NABOKV-L post 0016777, Sun, 20 Jul 2008 10:13:42 +1200

Subject
Re: QUERY: B Boyd on Nabokov and Darwin]
Date
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See, for instance, Nabokov's Butterflies, p. 566, interview by Jacob Bronowski, 1963:

Bronowski: Do you think scientists are as deeply and personally involved in their work as the novelist is?
Nabokov: I think it all depends on what scientists or novelists you have in view. Darwin or Gauss were as deeply and rapturously involved in their work as Browning or Joyce. On the other hand, we have in both camps those crowds of imitators, those technicians and administrators and career boys who cannot really be called scientists and artists.

Brian Boyd


-----Original Message-----
From: Vladimir Nabokov Forum on behalf of joseph Aisenberg
Sent: Sat 19/07/2008 7:51 PM
To: NABOKV-L@LISTSERV.UCSB.EDU
Subject: Re: [NABOKV-L] QUERY: B Boyd on Nabokov and Darwin]

This is interesting. I had gathered from my reading of his interviews, books, essays and letters to Edmund Wilson etc. that he believed in some kind of evolutionary development--he seemed to take it for granted--but I was not exactly sure what kind of thing he believed, or what kind of metaphysical belief system he had. That he did not like the usual idea of God, I understood, but I had begun to think what he saw through mist was something I took to be some sort of vaguely Easterny Universal spirit which cannot be understood in this life but only detected by certain signs in nature, such as mimicry etc, as you discussed. But N. seems to keep his exact views so seperated and unarticulated that I've never been wholy sure what he did believe. I'm honestly surprised to find out he accepted Darwin as a scientist of genius. Is there any of the published work in English where he talks about him in this light? I'm excited to read it. It might give me another layer through which to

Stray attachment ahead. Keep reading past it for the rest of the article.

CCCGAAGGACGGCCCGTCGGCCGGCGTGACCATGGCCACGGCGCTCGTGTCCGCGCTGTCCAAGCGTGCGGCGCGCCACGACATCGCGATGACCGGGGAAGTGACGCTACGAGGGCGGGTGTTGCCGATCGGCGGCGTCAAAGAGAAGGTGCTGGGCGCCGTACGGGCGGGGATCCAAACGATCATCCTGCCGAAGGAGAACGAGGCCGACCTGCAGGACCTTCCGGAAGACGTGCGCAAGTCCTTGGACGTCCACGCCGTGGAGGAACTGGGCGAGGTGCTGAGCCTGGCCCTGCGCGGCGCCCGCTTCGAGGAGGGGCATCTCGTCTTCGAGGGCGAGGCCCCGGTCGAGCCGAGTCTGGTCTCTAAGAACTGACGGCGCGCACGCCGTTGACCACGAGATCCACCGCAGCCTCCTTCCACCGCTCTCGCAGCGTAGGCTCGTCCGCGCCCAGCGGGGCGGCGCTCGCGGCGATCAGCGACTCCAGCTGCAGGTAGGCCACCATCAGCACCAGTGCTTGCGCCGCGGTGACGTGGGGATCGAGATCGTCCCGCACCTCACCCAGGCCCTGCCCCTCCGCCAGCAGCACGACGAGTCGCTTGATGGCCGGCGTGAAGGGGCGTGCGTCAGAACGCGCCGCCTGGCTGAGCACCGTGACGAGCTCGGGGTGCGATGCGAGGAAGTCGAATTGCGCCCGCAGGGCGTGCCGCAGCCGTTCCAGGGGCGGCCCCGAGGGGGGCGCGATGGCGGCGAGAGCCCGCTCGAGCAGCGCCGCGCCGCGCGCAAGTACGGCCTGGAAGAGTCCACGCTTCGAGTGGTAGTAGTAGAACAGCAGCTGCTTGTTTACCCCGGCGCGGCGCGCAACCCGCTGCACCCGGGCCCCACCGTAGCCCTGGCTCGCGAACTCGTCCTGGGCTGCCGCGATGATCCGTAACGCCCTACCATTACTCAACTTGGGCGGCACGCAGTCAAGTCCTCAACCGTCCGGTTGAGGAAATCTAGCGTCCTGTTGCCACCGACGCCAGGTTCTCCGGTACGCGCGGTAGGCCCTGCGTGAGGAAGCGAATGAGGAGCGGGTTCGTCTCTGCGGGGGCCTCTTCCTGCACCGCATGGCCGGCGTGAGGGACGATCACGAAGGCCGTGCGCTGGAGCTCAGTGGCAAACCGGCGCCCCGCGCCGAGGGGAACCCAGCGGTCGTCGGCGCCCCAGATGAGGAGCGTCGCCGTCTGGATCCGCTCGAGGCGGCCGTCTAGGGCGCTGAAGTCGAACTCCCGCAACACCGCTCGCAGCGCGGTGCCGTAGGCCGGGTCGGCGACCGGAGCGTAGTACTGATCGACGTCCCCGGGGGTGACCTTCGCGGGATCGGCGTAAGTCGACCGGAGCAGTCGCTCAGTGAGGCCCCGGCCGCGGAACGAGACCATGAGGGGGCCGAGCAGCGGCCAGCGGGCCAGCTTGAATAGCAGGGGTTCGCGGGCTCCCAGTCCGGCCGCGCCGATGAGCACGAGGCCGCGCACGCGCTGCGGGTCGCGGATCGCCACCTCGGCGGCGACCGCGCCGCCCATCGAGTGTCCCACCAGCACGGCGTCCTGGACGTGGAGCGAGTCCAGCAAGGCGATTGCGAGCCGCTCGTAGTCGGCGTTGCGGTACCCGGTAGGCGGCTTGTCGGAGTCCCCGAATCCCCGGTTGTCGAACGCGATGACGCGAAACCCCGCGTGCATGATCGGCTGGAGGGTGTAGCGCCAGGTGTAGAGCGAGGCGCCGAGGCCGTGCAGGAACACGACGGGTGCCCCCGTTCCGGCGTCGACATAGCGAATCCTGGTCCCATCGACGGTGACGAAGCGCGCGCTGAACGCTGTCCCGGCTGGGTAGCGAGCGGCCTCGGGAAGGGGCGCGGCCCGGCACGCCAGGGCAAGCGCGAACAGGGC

peruse his remarks which have always left me with a cocked-eyebrow.

b.boyd@AUCKLAND.AC.NZ wrote: I meant "perception," not deception.

From my otherwise laudatory review of Dieter E. Zimmer's magnificent Guide to Nabokov's Butterflies and Moths 2001, in Nabokov Studies 6 (2000-2001), 215-220, at pp. 218-19: